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New research from the University of Melbourne shows that the more ‘gimmicky’ your wedding date, the more likely your marriage is to end in divorce; an 18 to 36% increased rate of divorce than those couples who married on ‘non-gimmicky’ dates. Such gimmicky dates include numerical dates, 11.12.13, 11.11.11 and even palindromic dates such as 6.10.16 this year.
Whilst a special wedding date may have a certain symbolical or sentimental meaning to the couple, such a a superstition as to the numbers of the date, does it mean your marriage is doomed? In my view, probably not. It is true that there are an oddly high number of persons getting married on these special dates (five times more than an ordinary date), which also include the romantic holiday of the year, Valentine’s day, it is most likely to be the combination of the marrying persons than the date in which it occurred which is to be responsible for the longevity or successfulness of the marriage.
Now is this because couples have rushed to getting married because of the upcoming date, or the novelty of the idea … We will not know these answers, however these are ways to protect yourself from a messy and costly divorce.
So how do you protect yourself from expensive legal fees and the inevitable emotional cost toll that the breakdown of a marriage may have? The most common is a Financial Agreement, also referred to as a ‘pre-nuptial agreement’. These agreements can also be drafted for persons contemplating entering into a de facto relationship. These Agreements can also be drafted during marriage and also during a de facto relationship. It is important that there are no duress factors present when either party is signing one of these agreements. For example the woman is pregnant with the man’s child and he is paying for her legal fees associated with the agreement. The couple are probably best to wait till the baby is born to avoid, or at least reduce, the argument for having the Agreement set aside for being entered into under duress.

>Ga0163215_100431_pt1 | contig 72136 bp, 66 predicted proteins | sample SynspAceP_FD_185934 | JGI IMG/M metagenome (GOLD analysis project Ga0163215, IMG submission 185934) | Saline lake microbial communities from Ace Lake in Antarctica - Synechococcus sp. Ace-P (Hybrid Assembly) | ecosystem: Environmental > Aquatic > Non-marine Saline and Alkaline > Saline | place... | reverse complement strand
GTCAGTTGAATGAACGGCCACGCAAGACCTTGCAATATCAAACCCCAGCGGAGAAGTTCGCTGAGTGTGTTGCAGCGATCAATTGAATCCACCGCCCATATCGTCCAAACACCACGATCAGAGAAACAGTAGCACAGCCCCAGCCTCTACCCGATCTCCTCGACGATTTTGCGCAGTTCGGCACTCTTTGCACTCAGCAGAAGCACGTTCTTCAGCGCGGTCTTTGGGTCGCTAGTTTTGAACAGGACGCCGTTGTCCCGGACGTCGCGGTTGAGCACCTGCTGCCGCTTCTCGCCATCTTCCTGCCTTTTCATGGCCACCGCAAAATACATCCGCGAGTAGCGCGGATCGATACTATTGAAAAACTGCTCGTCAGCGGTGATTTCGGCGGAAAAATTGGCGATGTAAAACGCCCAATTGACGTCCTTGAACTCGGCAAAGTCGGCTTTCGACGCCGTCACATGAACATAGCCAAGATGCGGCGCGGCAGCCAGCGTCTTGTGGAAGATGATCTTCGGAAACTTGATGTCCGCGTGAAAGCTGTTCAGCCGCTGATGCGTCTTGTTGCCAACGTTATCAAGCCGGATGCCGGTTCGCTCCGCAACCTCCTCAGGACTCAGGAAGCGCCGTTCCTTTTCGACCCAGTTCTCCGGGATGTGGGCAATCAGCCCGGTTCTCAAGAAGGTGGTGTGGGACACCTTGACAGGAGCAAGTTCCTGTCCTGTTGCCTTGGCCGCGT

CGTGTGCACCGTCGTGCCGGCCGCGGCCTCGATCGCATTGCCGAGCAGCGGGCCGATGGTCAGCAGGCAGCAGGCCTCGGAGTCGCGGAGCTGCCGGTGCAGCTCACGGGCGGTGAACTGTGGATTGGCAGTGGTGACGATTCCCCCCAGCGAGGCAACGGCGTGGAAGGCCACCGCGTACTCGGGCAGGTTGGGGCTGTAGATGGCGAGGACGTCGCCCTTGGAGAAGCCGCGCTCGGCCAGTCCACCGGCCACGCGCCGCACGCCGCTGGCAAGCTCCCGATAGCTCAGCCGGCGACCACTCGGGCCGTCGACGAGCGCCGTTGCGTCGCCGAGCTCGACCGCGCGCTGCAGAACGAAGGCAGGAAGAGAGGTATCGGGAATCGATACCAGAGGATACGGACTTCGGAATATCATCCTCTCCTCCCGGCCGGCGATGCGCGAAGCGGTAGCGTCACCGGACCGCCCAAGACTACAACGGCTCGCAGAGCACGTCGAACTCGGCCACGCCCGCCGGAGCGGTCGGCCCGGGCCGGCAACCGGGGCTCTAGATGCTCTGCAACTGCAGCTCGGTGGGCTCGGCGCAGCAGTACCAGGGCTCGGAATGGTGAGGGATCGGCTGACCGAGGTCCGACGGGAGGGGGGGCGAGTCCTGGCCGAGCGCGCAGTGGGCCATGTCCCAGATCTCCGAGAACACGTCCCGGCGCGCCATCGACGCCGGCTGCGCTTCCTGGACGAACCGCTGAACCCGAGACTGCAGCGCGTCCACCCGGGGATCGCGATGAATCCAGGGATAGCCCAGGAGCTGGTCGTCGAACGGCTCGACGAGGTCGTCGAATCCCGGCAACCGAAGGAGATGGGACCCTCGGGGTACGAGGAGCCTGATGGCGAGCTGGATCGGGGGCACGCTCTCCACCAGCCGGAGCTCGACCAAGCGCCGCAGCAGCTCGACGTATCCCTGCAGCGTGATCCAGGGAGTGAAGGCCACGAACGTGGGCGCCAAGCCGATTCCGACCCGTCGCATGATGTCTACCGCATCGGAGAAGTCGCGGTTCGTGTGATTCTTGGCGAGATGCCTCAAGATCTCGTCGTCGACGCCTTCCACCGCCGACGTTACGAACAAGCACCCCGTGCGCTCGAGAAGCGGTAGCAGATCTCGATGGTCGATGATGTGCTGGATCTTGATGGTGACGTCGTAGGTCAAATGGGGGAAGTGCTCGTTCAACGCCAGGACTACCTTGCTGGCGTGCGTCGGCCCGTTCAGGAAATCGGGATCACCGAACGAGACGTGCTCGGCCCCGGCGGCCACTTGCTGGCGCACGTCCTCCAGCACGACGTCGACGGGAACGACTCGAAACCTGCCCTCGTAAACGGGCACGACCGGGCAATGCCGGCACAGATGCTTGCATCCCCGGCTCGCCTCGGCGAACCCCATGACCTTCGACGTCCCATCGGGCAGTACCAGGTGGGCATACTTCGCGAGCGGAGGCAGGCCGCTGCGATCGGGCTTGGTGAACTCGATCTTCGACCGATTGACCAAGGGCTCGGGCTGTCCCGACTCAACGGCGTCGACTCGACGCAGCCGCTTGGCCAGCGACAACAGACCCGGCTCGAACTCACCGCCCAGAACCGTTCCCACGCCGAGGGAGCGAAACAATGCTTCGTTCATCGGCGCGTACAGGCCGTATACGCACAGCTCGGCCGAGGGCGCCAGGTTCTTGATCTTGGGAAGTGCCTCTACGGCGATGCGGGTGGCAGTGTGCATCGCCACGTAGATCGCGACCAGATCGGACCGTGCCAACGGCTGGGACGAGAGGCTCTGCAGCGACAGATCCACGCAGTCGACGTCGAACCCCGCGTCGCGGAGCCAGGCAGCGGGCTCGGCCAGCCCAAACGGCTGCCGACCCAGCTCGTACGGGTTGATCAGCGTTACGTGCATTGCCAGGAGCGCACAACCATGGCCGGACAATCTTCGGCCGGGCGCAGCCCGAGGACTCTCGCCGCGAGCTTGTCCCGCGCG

The beauty of a financial agreement is that it can be and should definitely be tailored to your individual needs as a couple. The operative clauses can provide for one party to get a payment or particular assets upon the breakdown of the relationship, or allow for consideration of the birth of children.
A financial agreement is worth the initial investment of legal fees to have a properly drafted agreement, along with tailored advice in accordance with the Act. For these agreements to be enforceable, the parties must have obtained independent legal advice and their respective lawyers must execute a certificate which is annexed to the Agreement to reflect that.
If you are considering entering into marriage, or a de facto relationship and are considering a Financial Agreement, contact us at Armstrong Legal for tailored family law advice.
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